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Modern JavaScript

Best of Modern JavaScript — Closable Iterators

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Since 2015, JavaScript has improved immensely.

It’s much more pleasant to use it now than ever.

In this article, we’ll look at JavaScript iterable objects.

Closable Iterators

An iterator is closable if it has the return method.

This is an optional feature.

Array iterators aren’t closable.

For instance, if we write:

const arr = ['foo', 'bar', 'baz'];
const iterator = arr[Symbol.iterator]();
console.log('return' in iterator)

We see that there’s no return method.

On the other hand, generator objects are closable by default.

For instance, if we have:

function* genFn() {
  yield 'foo';
  yield 'bar';
  yield 'baz';
}

const gen = genFn();

We can finish calling the generator gen by calling the return method on it.

For instance, we can write:

function* genFn() {
  yield 'foo';
  yield 'bar';
  yield 'baz';
}

const gen = genFn();
console.log(gen.next());
gen.return();
console.log(gen.next());
console.log(gen.next());

After we called return , then the generator is done.

So the last 2 return calls give us:

{value: undefined, done: true}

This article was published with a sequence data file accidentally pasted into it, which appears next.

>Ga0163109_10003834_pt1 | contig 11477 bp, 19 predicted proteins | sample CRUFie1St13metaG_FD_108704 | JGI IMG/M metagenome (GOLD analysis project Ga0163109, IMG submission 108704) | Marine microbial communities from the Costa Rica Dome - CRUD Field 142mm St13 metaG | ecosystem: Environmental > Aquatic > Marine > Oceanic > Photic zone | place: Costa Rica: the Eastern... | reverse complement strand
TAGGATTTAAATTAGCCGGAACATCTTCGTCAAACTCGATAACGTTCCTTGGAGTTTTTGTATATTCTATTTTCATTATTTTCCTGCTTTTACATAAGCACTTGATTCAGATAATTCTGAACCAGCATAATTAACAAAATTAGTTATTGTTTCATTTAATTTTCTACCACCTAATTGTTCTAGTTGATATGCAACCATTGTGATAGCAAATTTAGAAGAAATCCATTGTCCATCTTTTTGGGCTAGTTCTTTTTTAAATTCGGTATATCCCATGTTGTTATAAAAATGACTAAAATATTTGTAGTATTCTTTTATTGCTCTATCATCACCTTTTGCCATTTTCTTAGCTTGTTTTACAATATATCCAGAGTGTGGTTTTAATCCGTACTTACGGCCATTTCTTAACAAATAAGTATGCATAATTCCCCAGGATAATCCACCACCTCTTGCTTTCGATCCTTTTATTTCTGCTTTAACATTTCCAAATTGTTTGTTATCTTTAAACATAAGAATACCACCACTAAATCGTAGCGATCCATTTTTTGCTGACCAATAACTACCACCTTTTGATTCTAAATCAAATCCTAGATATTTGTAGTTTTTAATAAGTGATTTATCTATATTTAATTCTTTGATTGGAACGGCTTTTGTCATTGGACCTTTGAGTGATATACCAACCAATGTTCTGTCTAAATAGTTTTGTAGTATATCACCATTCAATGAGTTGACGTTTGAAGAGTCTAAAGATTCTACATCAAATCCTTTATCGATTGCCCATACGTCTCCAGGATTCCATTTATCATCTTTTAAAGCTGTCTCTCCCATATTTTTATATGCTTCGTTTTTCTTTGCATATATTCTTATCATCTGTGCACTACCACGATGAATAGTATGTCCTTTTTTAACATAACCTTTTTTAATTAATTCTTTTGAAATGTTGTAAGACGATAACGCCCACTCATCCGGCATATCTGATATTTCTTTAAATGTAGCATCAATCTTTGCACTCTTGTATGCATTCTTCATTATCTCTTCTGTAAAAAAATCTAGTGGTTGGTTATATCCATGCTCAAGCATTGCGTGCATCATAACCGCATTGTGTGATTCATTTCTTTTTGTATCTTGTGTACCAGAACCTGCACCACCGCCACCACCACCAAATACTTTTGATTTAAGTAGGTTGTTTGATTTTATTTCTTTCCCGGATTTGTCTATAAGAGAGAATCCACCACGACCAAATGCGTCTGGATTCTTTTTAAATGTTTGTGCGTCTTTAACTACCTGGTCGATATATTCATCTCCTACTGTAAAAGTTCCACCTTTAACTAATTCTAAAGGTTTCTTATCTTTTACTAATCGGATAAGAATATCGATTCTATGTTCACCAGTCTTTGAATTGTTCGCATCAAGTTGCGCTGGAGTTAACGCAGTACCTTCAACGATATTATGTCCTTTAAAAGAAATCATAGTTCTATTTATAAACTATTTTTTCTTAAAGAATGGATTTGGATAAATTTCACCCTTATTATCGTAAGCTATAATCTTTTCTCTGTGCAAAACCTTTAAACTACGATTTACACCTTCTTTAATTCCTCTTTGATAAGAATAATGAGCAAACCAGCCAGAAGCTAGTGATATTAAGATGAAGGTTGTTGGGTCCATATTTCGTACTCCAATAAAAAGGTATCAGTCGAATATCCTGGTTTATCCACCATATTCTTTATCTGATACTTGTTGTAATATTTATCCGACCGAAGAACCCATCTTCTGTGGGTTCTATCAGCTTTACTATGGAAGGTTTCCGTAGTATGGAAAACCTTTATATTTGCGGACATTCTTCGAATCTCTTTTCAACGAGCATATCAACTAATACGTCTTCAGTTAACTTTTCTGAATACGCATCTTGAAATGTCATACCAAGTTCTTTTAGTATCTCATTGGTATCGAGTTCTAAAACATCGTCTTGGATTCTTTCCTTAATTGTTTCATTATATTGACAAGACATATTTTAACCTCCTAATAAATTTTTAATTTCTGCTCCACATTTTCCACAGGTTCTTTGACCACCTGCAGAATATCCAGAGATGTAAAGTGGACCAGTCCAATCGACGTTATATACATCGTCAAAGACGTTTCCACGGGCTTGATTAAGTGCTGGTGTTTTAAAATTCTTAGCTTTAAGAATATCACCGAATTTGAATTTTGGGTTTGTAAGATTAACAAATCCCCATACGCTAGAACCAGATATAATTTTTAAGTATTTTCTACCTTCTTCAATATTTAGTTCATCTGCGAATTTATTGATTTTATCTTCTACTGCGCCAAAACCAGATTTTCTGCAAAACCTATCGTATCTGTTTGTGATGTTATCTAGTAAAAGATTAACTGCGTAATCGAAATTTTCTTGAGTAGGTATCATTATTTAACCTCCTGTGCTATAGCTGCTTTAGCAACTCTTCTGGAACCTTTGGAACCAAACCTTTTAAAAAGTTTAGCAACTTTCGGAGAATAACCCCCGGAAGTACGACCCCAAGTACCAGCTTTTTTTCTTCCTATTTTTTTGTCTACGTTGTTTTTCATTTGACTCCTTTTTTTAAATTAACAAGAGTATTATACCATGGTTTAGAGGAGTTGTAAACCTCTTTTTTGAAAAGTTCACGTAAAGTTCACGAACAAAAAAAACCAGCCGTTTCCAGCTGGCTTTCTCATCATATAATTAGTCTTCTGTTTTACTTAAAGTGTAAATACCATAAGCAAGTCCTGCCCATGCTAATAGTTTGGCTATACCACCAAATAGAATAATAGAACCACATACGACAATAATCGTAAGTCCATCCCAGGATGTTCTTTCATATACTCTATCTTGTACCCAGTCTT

If an iterator isn’t closable, we can continue iterating over it after an exit from a for-of loop.

So if we have an iterable with a non-closable iterator like an array, we can continue looping through it:

const arr = ['foo', 'bar', 'baz'];

for (const x of arr) {
  console.log(x);
  break;
}
for (const x of arr) {
  console.log(x);
}

After we used break to break out of the first loop, the 2nd loop still iterate from start to end.

Prevent Iterators from Being Closed

We can prevent iterators from being closed by changing the return method.

If we return done set to false , then it can’t be closed.

For example, we can write:

class NoReturn {
  constructor(iterator) {
    this.iterator = iterator;
  }
  [Symbol.iterator]() {
    return this;
  }
  next() {
    return this.iterator.next();
  }
  return (value) {
    return {
      done: false,
      value
    };
  }
}

function* genFn() {
  yield 'foo';
  yield 'bar';
  yield 'baz';
}
const gen = genFn();
const noReturn = new NoReturn(gen);

for (const x of noReturn) {
  console.log(x);
  break;
}
for (const x of noReturn) {
  console.log(x);
}

Since we passed our generator, which is closeable, to the NoReturn constructor, it’ll continue iterating through the items.

So we get:

foo
bar
baz

logged.

It just continues the iteration from where it left off since it hasn’t been closed.

So it can continue iteration from where it left off.

We can also make generators unclosable by setting the prototype.return method to undefined .

However, we should be aware that this doesn’t work with all transpilers.

For instance, we can write:

function* genFn() {
  yield 'foo';
  yield 'bar';
  yield 'baz';
}

genFn.prototype.return = undefined;

We set the genFn.prototype.return property to be undefined .

Then we can confirm that it’s unclosable by writing:

const gen = genFn();

for (const x of gen) {
  console.log(x);
  break;
}
for (const x of gen) {
  console.log(x);
}

We get:

foo
bar
baz

from the 2 loops.

Using break didn’t close the generator.

Conclusion

We can adjust whether we can close an iterator.

If closing is disabled, this will let us loop through the iterator items after breaking and similar operations.

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